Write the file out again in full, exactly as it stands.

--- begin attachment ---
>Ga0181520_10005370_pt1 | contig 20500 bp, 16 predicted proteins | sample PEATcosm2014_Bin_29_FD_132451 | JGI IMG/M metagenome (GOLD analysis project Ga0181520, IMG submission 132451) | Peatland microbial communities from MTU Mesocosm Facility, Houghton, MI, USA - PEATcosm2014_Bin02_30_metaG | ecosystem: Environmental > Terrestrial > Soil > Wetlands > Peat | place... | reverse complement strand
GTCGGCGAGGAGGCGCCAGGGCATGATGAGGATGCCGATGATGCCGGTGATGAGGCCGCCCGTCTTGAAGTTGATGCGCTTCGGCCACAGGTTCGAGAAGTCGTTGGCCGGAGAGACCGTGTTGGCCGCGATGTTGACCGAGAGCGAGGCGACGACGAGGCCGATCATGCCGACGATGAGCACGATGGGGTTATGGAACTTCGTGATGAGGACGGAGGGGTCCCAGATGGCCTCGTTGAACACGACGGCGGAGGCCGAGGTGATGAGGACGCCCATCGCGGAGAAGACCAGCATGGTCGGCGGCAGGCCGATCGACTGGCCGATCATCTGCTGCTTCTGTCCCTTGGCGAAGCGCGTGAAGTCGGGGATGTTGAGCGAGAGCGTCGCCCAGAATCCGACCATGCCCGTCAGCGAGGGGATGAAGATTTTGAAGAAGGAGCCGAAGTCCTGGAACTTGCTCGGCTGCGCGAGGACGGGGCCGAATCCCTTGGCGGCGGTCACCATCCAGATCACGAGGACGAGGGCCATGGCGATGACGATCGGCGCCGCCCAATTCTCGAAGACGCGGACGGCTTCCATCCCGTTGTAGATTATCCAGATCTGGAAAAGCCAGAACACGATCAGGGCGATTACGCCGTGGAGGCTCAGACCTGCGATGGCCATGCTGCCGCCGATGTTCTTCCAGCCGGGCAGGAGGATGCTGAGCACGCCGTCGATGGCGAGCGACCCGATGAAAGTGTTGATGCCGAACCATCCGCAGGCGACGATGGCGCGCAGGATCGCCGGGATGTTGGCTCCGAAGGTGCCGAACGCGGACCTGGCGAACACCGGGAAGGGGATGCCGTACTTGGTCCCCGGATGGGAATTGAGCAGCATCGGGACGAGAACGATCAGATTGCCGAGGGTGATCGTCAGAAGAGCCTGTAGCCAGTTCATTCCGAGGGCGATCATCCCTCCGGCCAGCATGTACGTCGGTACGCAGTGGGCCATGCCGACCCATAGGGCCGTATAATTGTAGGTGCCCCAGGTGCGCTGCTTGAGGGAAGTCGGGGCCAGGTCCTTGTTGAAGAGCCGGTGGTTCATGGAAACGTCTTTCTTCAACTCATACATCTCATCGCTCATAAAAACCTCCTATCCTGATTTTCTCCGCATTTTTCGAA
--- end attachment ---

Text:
>Ga0181520_10005370_pt1 | contig 20500 bp, 16 predicted proteins | sample PEATcosm2014_Bin_29_FD_132451 | JGI IMG/M metagenome (GOLD analysis project Ga0181520, IMG submission 132451) | Peatland microbial communities from MTU Mesocosm Facility, Houghton, MI, USA - PEATcosm2014_Bin02_30_metaG | ecosystem: Environmental > Terrestrial > Soil > Wetlands > Peat | place... | reverse complement strand
GTCGGCGAGGAGGCGCCAGGGCATGATGAGGATGCCGATGATGCCGGTGATGAGGCCGCCCGTCTTGAAGTTGATGCGCTTCGGCCACAGGTTCGAGAAGTCGTTGGCCGGAGAGACCGTGTTGGCCGCGATGTTGACCGAGAGCGAGGCGACGACGAGGCCGATCATGCCGACGATGAGCACGATGGGGTTATGGAACTTCGTGATGAGGACGGAGGGGTCCCAGATGGCCTCGTTGAACACGACGGCGGAGGCCGAGGTGATGAGGACGCCCATCGCGGAGAAGACCAGCATGGTCGGCGGCAGGCCGATCGACTGGCCGATCATCTGCTGCTTCTGTCCCTTGGCGAAGCGCGTGAAGTCGGGGATGTTGAGCGAGAGCGTCGCCCAGAATCCGACCATGCCCGTCAGCGAGGGGATGAAGATTTTGAAGAAGGAGCCGAAGTCCTGGAACTTGCTCGGCTGCGCGAGGACGGGGCCGAATCCCTTGGCGGCGGTCACCATCCAGATCACGAGGACGAGGGCCATGGCGATGACGATCGGCGCCGCCCAATTCTCGAAGACGCGGACGGCTTCCATCCCGTTGTAGATTATCCAGATCTGGAAAAGCCAGAACACGATCAGGGCGATTACGCCGTGGAGGCTCAGACCTGCGATGGCCATGCTGCCGCCGATGTTCTTCCAGCCGGGCAGGAGGATGCTGAGCACGCCGTCGATGGCGAGCGACCCGATGAAAGTGTTGATGCCGAACCATCCGCAGGCGACGATGGCGCGCAGGATCGCCGGGATGTTGGCTCCGAAGGTGCCGAACGCGGACCTGGCGAACACCGGGAAGGGGATGCCGTACTTGGTCCCCGGATGGGAATTGAGCAGCATCGGGACGAGAACGATCAGATTGCCGAGGGTGATCGTCAGAAGAGCCTGTAGCCAGTTCATTCCGAGGGCGATCATCCCTCCGGCCAGCATGTACGTCGGTACGCAGTGGGCCATGCCGACCCATAGGGCCGTATAATTGTAGGTGCCCCAGGTGCGCTGCTTGAGGGAAGTCGGGGCCAGGTCCTTGTTGAAGAGCCGGTGGTTCATGGAAACGTCTTTCTTCAACTCATACATCTCATCGCTCATAAAAACCTCCTATCCTGATTTTCTCCGCATTTTTCGAA